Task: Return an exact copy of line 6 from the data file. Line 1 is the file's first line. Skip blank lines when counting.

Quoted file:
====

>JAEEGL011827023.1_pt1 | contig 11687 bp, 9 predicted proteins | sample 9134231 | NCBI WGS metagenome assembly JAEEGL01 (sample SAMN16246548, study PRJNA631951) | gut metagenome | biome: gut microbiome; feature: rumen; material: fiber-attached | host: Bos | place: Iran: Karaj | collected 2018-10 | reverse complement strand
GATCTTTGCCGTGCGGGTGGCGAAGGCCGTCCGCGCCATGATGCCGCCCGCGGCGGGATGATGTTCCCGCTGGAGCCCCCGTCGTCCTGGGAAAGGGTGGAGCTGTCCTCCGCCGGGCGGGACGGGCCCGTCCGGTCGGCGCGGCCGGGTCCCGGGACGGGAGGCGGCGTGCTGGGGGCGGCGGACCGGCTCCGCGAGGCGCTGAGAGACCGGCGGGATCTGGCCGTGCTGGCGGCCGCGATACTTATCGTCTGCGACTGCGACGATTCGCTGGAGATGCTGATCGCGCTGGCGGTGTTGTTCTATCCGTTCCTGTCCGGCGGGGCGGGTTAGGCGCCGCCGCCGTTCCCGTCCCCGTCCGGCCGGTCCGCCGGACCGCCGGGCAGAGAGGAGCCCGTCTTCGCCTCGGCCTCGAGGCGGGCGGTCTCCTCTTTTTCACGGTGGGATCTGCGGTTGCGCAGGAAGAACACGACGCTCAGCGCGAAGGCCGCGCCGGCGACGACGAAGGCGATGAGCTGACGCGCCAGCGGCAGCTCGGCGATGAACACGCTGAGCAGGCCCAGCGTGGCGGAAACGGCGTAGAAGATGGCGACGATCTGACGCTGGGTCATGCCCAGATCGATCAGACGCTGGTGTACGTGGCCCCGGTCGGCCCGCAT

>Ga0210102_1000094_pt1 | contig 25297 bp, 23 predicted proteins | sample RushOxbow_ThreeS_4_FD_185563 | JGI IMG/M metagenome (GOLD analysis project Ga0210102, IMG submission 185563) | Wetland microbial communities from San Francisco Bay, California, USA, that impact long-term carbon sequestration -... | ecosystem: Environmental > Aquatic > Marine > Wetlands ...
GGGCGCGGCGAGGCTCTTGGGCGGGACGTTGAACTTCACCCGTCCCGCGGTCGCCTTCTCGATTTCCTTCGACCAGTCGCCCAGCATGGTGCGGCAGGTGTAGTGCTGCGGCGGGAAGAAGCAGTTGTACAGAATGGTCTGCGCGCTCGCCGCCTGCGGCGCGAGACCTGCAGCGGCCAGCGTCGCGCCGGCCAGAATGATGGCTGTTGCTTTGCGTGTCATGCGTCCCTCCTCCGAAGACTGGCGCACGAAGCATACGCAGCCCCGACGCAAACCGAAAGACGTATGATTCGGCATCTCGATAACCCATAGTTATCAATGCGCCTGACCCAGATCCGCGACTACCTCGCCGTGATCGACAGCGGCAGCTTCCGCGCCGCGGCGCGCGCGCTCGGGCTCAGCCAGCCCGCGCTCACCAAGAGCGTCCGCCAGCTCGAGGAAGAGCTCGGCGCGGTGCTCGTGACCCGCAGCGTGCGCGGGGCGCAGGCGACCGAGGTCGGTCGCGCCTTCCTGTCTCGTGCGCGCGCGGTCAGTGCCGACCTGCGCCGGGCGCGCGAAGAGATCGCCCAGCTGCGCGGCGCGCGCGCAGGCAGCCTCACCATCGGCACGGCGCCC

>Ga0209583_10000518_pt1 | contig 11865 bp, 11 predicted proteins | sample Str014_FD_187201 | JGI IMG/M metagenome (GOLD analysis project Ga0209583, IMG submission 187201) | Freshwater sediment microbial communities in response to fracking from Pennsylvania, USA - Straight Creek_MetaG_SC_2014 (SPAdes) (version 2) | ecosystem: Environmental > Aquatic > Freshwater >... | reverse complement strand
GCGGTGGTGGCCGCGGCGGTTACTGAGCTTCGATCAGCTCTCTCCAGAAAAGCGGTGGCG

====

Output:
GCGGTGGTGGCCGCGGCGGTTACTGAGCTTCGATCAGCTCTCTCCAGAAAAGCGGTGGCG